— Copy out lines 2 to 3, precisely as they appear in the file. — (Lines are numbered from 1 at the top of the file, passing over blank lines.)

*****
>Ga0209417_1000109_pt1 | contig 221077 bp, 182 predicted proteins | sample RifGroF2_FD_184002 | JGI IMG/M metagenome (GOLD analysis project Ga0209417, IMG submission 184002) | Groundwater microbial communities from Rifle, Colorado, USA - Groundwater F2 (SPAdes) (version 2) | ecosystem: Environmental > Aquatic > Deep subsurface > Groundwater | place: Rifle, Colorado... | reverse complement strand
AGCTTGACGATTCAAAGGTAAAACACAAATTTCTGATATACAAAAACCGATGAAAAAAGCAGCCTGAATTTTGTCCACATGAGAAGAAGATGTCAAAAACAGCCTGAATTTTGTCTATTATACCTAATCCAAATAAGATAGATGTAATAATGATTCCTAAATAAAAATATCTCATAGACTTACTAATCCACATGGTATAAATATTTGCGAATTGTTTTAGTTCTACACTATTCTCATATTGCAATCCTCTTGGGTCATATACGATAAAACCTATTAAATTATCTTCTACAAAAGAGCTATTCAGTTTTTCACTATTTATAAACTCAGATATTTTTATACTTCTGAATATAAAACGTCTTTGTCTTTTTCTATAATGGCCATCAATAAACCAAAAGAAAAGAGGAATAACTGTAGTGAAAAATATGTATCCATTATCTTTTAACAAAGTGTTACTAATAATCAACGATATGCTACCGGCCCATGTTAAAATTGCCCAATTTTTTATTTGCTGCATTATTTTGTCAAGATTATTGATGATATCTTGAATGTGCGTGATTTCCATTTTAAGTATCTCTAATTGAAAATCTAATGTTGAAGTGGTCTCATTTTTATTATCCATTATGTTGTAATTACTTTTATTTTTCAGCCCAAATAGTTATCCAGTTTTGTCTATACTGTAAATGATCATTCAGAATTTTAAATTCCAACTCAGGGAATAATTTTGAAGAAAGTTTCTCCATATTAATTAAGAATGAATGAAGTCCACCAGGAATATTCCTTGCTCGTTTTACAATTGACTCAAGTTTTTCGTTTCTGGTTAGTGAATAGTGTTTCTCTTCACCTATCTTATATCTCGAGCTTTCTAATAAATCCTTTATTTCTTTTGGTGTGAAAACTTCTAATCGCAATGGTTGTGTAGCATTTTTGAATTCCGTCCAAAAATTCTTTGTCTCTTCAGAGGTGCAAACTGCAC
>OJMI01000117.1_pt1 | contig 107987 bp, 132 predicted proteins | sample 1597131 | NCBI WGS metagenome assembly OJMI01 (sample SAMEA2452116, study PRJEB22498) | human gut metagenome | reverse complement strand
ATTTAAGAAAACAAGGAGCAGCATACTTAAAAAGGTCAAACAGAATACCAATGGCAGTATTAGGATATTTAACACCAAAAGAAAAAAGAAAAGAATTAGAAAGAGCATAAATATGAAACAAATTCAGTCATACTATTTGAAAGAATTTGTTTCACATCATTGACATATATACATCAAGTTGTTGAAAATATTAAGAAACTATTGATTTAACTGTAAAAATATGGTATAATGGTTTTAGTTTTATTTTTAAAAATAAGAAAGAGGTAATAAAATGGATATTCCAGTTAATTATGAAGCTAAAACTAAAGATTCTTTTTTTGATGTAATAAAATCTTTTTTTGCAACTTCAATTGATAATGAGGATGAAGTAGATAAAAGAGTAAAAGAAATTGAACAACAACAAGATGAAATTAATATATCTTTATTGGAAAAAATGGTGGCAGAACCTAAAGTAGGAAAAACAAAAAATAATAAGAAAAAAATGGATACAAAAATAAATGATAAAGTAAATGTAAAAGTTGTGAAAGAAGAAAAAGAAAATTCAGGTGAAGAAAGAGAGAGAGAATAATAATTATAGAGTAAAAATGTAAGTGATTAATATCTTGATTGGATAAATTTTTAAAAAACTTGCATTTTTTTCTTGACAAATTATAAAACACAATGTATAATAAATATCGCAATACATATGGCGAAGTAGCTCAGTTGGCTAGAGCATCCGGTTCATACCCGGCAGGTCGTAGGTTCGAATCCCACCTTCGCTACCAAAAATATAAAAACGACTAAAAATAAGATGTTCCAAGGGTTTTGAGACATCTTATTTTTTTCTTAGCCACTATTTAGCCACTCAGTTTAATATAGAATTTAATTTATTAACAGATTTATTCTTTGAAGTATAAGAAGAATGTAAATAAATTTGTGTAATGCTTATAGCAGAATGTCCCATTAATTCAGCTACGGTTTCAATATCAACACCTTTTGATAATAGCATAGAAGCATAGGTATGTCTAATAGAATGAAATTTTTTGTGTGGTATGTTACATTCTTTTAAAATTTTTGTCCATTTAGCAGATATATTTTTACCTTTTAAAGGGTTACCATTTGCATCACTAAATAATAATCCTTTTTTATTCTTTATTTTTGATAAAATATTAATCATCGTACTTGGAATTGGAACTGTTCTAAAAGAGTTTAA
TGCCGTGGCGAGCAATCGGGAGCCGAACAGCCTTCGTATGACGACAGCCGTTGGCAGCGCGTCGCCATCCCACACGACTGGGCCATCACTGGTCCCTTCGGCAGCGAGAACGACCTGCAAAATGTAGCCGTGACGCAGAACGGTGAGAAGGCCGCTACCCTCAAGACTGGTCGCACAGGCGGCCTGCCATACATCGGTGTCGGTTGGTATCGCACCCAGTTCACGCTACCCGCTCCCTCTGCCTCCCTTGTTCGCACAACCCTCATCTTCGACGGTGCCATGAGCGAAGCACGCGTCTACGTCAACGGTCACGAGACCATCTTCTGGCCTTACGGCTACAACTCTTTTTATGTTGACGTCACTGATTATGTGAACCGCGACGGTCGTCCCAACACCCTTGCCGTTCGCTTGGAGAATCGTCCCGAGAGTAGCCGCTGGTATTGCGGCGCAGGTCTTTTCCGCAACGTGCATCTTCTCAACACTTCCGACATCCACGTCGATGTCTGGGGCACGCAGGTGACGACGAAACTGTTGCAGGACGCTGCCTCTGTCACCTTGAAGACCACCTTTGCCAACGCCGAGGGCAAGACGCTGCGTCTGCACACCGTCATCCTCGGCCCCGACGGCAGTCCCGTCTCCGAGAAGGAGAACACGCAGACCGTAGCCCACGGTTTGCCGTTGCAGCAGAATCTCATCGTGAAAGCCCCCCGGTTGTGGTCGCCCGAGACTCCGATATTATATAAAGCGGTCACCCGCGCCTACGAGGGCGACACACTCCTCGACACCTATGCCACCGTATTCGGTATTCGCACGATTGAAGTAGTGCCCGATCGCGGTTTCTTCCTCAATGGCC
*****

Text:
AGCTTGACGATTCAAAGGTAAAACACAAATTTCTGATATACAAAAACCGATGAAAAAAGCAGCCTGAATTTTGTCCACATGAGAAGAAGATGTCAAAAACAGCCTGAATTTTGTCTATTATACCTAATCCAAATAAGATAGATGTAATAATGATTCCTAAATAAAAATATCTCATAGACTTACTAATCCACATGGTATAAATATTTGCGAATTGTTTTAGTTCTACACTATTCTCATATTGCAATCCTCTTGGGTCATATACGATAAAACCTATTAAATTATCTTCTACAAAAGAGCTATTCAGTTTTTCACTATTTATAAACTCAGATATTTTTATACTTCTGAATATAAAACGTCTTTGTCTTTTTCTATAATGGCCATCAATAAACCAAAAGAAAAGAGGAATAACTGTAGTGAAAAATATGTATCCATTATCTTTTAACAAAGTGTTACTAATAATCAACGATATGCTACCGGCCCATGTTAAAATTGCCCAATTTTTTATTTGCTGCATTATTTTGTCAAGATTATTGATGATATCTTGAATGTGCGTGATTTCCATTTTAAGTATCTCTAATTGAAAATCTAATGTTGAAGTGGTCTCATTTTTATTATCCATTATGTTGTAATTACTTTTATTTTTCAGCCCAAATAGTTATCCAGTTTTGTCTATACTGTAAATGATCATTCAGAATTTTAAATTCCAACTCAGGGAATAATTTTGAAGAAAGTTTCTCCATATTAATTAAGAATGAATGAAGTCCACCAGGAATATTCCTTGCTCGTTTTACAATTGACTCAAGTTTTTCGTTTCTGGTTAGTGAATAGTGTTTCTCTTCACCTATCTTATATCTCGAGCTTTCTAATAAATCCTTTATTTCTTTTGGTGTGAAAACTTCTAATCGCAATGGTTGTGTAGCATTTTTGAATTCCGTCCAAAAATTCTTTGTCTCTTCAGAGGTGCAAACTGCAC
>OJMI01000117.1_pt1 | contig 107987 bp, 132 predicted proteins | sample 1597131 | NCBI WGS metagenome assembly OJMI01 (sample SAMEA2452116, study PRJEB22498) | human gut metagenome | reverse complement strand